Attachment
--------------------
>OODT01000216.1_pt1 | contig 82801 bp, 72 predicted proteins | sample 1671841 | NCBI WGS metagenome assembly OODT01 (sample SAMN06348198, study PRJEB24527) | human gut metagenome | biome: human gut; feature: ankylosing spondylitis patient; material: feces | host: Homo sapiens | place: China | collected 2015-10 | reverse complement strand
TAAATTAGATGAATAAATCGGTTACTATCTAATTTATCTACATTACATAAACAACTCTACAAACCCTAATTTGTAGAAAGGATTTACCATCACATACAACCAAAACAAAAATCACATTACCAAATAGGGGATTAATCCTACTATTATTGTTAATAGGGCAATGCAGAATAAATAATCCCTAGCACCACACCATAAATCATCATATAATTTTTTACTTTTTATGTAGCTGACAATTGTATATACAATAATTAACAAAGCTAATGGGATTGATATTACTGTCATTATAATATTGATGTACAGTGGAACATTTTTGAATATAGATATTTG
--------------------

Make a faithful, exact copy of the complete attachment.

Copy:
>OODT01000216.1_pt1 | contig 82801 bp, 72 predicted proteins | sample 1671841 | NCBI WGS metagenome assembly OODT01 (sample SAMN06348198, study PRJEB24527) | human gut metagenome | biome: human gut; feature: ankylosing spondylitis patient; material: feces | host: Homo sapiens | place: China | collected 2015-10 | reverse complement strand
TAAATTAGATGAATAAATCGGTTACTATCTAATTTATCTACATTACATAAACAACTCTACAAACCCTAATTTGTAGAAAGGATTTACCATCACATACAACCAAAACAAAAATCACATTACCAAATAGGGGATTAATCCTACTATTATTGTTAATAGGGCAATGCAGAATAAATAATCCCTAGCACCACACCATAAATCATCATATAATTTTTTACTTTTTATGTAGCTGACAATTGTATATACAATAATTAACAAAGCTAATGGGATTGATATTACTGTCATTATAATATTGATGTACAGTGGAACATTTTTGAATATAGATATTTG